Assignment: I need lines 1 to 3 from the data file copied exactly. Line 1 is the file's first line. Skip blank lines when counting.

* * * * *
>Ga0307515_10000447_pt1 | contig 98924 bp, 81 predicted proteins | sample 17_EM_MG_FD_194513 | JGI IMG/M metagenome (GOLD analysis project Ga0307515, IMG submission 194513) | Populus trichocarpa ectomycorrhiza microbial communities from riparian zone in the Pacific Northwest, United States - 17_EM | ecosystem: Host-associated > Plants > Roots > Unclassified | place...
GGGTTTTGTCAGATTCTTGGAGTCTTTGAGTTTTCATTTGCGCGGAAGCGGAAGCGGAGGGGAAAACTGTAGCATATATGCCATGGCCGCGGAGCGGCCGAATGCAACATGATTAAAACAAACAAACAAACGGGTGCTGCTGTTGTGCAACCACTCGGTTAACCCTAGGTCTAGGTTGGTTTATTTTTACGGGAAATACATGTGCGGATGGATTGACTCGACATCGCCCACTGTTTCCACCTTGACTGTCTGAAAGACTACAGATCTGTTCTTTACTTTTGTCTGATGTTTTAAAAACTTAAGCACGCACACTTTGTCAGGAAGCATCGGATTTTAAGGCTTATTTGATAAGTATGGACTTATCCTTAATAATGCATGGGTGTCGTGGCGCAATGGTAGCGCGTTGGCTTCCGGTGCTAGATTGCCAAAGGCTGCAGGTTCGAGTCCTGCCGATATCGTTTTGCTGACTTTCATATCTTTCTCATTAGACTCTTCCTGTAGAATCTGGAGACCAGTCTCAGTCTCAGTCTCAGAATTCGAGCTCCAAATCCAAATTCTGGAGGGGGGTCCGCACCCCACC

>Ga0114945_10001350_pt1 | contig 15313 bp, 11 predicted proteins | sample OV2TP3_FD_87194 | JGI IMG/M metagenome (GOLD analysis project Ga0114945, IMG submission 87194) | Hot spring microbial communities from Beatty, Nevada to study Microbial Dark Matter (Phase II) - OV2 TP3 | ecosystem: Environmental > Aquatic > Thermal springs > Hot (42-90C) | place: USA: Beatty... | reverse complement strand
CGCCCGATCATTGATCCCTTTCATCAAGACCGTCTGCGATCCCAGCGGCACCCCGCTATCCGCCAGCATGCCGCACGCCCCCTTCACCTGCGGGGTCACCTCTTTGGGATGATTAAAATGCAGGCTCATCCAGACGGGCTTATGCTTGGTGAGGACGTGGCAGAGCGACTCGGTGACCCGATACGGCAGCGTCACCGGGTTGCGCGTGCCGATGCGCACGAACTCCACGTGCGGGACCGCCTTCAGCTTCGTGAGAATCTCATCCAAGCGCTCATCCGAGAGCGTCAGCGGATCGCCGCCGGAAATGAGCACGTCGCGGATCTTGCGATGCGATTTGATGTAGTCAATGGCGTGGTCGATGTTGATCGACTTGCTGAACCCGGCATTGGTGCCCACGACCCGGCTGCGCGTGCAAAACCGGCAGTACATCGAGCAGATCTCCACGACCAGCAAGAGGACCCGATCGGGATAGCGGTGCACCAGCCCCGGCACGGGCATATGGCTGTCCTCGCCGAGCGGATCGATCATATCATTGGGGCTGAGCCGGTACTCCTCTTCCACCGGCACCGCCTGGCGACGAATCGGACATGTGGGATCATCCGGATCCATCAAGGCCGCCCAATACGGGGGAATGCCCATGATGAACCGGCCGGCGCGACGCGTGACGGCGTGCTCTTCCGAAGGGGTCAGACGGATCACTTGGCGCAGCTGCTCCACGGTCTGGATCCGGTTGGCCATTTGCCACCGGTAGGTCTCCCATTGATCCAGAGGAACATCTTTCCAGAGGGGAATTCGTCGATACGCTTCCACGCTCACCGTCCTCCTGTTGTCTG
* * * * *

>Ga0307515_10000447_pt1 | contig 98924 bp, 81 predicted proteins | sample 17_EM_MG_FD_194513 | JGI IMG/M metagenome (GOLD analysis project Ga0307515, IMG submission 194513) | Populus trichocarpa ectomycorrhiza microbial communities from riparian zone in the Pacific Northwest, United States - 17_EM | ecosystem: Host-associated > Plants > Roots > Unclassified | place...
GGGTTTTGTCAGATTCTTGGAGTCTTTGAGTTTTCATTTGCGCGGAAGCGGAAGCGGAGGGGAAAACTGTAGCATATATGCCATGGCCGCGGAGCGGCCGAATGCAACATGATTAAAACAAACAAACAAACGGGTGCTGCTGTTGTGCAACCACTCGGTTAACCCTAGGTCTAGGTTGGTTTATTTTTACGGGAAATACATGTGCGGATGGATTGACTCGACATCGCCCACTGTTTCCACCTTGACTGTCTGAAAGACTACAGATCTGTTCTTTACTTTTGTCTGATGTTTTAAAAACTTAAGCACGCACACTTTGTCAGGAAGCATCGGATTTTAAGGCTTATTTGATAAGTATGGACTTATCCTTAATAATGCATGGGTGTCGTGGCGCAATGGTAGCGCGTTGGCTTCCGGTGCTAGATTGCCAAAGGCTGCAGGTTCGAGTCCTGCCGATATCGTTTTGCTGACTTTCATATCTTTCTCATTAGACTCTTCCTGTAGAATCTGGAGACCAGTCTCAGTCTCAGTCTCAGAATTCGAGCTCCAAATCCAAATTCTGGAGGGGGGTCCGCACCCCACC

>Ga0114945_10001350_pt1 | contig 15313 bp, 11 predicted proteins | sample OV2TP3_FD_87194 | JGI IMG/M metagenome (GOLD analysis project Ga0114945, IMG submission 87194) | Hot spring microbial communities from Beatty, Nevada to study Microbial Dark Matter (Phase II) - OV2 TP3 | ecosystem: Environmental > Aquatic > Thermal springs > Hot (42-90C) | place: USA: Beatty... | reverse complement strand